Speaking of beating the shit out of people, let’s talk violence. When it comes to female protagonists, the use of sexual violence as a means of motivation or character development is overdone and often mishandled. With that in mind, I don’t believe Red Sparrow is a big offender here. Now, of course, there are people that may be triggered by scenes depicting rape or attempted rape no matter how it’s depicted, so just because I didn’t find them particularly harrowing doesn’t mean someone else won’t; that’s just my experience. That said, the film doesn’t linger much on the few scenes and they serve a purpose beyond the tired “oh she got raped and that’s her main motivator” story arc. As for the more graphic violence, I’ve seen way worse elsewhere. None of this is to say that these scenes shouldn’t bother your or won’t make you feel uneasy, but you’ve watched something like Game of Thrones, you can handle this.
A good spy thriller will keep you guessing, and Red Sparrow certainly does that, and what’s more the clues are all there for you to see, so when the reveal finally does happen you won’t be so bewildered after looking back at how everything stacks up. Is it an amazing film? No, but I liked it way more than I thought I would and Lawrence is damn good.
Authority by Jeff VanderMeer
Not long after I jotted down my initial thoughts on Authority, the third act began and the plot took a sharp turn into the climax and falling action. That’s when things got a lot more interesting, and by that I mean I finally thought “Okay, this is what I came for.” Even the ending, which is a literal cliffhanger, felt like a satisfying conclusion that may or may not be resolved in the final volume of the Southern Reach Trilogy. Still, I can’t say I was as taken with Authority as Annihilation, and I’m sure a lot of that simply comes down to the fact that they’re two very different books, despite being part of a trilogy.
A quick summation of the trilogy: there’s a place called Area X that’s really weird and a shadow organization called the Southern Reach keeps sending people in to investigate it, but they either end up dead or missing. Also, the Southern Reach is pretty shady. This book is from the perspective of the new boss of the Southern Reach, which is kind of neat since stories like these normally keep the reader in the dark concerning the inner workings of the “distrustful organization”. What makes it unsettling is that this guy doesn’t even realize half the shit that’s going on at his own job. The thing is, like I said last month, VanderMeer’s style and his depiction of the main protagonist are so weird that all the creepy reveals don’t feel as weird by comparison. This is kind of resolved by the end of the book, as I stated above, but by then it almost feels like too little too late.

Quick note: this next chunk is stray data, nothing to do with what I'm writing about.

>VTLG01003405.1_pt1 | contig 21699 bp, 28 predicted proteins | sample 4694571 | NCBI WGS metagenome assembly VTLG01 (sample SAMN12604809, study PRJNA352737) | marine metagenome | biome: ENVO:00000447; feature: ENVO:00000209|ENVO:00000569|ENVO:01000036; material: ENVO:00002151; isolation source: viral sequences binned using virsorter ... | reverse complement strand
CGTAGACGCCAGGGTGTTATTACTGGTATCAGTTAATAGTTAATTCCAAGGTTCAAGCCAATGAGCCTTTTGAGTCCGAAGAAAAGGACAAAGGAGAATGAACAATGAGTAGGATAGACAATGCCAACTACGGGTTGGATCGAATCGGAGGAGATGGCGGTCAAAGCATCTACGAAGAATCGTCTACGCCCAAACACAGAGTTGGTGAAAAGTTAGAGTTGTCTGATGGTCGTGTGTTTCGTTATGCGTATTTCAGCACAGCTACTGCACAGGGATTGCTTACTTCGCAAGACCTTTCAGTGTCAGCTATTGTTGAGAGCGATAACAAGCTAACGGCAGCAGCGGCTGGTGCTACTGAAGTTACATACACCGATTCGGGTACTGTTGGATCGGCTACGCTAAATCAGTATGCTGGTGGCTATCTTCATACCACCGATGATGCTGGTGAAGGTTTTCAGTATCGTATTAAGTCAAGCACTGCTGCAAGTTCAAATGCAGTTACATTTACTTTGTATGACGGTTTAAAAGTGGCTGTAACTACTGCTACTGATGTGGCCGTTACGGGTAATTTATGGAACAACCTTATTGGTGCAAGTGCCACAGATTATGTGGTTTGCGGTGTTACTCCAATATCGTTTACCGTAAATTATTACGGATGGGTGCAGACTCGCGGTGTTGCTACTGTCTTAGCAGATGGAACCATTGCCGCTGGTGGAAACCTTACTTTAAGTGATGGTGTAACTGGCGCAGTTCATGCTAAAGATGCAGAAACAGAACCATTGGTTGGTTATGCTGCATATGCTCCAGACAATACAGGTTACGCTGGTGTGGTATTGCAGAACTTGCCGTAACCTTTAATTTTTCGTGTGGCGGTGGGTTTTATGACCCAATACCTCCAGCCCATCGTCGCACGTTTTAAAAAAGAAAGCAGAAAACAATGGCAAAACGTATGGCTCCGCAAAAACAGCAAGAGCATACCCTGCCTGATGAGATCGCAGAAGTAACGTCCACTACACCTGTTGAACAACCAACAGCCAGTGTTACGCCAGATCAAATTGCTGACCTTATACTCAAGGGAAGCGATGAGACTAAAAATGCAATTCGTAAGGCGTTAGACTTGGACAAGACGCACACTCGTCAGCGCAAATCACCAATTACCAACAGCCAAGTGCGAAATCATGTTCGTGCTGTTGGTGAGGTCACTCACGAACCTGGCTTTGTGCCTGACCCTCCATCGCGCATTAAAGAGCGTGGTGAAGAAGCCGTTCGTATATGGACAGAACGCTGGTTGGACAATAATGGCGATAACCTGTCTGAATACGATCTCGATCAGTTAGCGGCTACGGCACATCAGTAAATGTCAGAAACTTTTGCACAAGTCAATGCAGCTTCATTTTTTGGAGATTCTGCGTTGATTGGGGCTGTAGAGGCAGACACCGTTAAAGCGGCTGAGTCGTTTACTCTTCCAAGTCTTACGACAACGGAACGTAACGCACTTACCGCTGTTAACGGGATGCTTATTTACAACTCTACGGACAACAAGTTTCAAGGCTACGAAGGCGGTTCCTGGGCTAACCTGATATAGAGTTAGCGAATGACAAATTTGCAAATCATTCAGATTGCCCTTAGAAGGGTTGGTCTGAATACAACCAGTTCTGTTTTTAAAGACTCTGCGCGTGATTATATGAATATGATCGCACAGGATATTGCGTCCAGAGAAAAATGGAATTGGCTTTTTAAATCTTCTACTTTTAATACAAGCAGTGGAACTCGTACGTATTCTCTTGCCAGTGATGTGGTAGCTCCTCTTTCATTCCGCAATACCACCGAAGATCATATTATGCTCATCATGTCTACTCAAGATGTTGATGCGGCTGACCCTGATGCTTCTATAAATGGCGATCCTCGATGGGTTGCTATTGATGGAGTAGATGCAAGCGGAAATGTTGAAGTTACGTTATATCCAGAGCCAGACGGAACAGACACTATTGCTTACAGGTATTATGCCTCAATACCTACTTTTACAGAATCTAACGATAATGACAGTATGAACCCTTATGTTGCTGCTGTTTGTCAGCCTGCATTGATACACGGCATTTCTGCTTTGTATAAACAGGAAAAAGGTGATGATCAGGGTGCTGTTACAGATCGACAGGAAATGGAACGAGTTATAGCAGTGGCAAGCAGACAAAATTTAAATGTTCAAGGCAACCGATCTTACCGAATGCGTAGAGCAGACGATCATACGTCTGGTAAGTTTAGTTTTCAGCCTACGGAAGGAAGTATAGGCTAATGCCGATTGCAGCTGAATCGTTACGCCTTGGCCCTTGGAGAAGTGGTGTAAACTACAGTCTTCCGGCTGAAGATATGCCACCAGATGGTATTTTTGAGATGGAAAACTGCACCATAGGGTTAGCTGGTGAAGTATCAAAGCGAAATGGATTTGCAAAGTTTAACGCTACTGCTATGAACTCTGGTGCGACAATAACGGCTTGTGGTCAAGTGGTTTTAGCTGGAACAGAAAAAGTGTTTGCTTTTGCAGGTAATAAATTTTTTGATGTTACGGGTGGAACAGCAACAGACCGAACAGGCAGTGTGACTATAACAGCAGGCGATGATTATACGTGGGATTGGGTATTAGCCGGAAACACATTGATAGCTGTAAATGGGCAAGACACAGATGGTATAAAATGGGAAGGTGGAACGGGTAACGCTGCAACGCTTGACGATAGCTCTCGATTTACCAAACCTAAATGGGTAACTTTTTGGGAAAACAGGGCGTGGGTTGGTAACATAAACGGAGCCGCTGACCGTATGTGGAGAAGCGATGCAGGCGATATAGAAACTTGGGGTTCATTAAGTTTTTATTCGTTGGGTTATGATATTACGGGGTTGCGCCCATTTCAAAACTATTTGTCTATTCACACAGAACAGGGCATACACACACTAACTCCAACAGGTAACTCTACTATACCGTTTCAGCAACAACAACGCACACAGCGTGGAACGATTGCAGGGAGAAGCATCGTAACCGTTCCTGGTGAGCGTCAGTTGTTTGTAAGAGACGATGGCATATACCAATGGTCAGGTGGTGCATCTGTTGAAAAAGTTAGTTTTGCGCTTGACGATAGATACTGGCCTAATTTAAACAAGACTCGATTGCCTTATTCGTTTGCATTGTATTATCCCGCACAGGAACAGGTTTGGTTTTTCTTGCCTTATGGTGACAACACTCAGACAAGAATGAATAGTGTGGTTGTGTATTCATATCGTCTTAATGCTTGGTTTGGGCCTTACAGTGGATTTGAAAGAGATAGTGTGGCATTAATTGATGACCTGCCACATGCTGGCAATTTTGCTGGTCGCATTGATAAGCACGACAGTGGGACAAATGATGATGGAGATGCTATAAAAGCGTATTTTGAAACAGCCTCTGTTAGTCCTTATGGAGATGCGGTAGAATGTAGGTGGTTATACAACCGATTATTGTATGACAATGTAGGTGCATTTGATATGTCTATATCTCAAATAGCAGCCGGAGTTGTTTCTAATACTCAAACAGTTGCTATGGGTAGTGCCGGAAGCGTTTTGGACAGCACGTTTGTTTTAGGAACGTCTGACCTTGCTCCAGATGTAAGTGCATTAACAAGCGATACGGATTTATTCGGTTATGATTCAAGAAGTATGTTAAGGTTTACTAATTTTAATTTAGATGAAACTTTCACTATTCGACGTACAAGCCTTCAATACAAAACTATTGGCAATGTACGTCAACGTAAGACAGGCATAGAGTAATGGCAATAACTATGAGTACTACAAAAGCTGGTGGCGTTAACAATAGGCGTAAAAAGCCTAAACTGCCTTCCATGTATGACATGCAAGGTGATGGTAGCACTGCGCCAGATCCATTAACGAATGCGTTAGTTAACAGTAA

It could be that VanderMeer’s style is just too out there for me, in which case that’s my problem. I certainly give him credit for producing one of the more original sci-fi/horror stories I’ve read and his description and attention to detail is rich, but when I think back to the book a lot of it is so foggy. I’m all for a slow burn, but this was way too slow with too few interesting things going on compared to Annihilation. I’m still planning on reading Acceptance, the final book in the trilogy (can’t leave it hanging, can I?) but I wish my thoughts towards this prospect were of excitement rather than “I hope I like this better than Authority.”
Edge of Eternity by Ken Follett
It’s high time I finished the Century Trilogy. Good ol’ Ken Follett has never let me down, and even though I’ve started to notice some of his shortcomings (on the nose dialogue, lots of jumping around), I’ve already blown through over half the book. Considering this thing is over 1000 pages, it might be the fastest I end up finishing a Follett book.
Sons of Anarchy (Season 6)
At the time of writing, I’ve only got one episode left. I’ve already been spoils as to what happens, so I’m more excited just to be done with this season.
I’ve kind of just been jumping around to whatever episode looks interesting but damn, can’t believe I slept on this show for so long.
Rise of the Tomb Raider (Xbox One)
Thoroughly enjoyed the first game, happy to be coming back. A new film out and a new game on the way, so I figured this was the perfect time.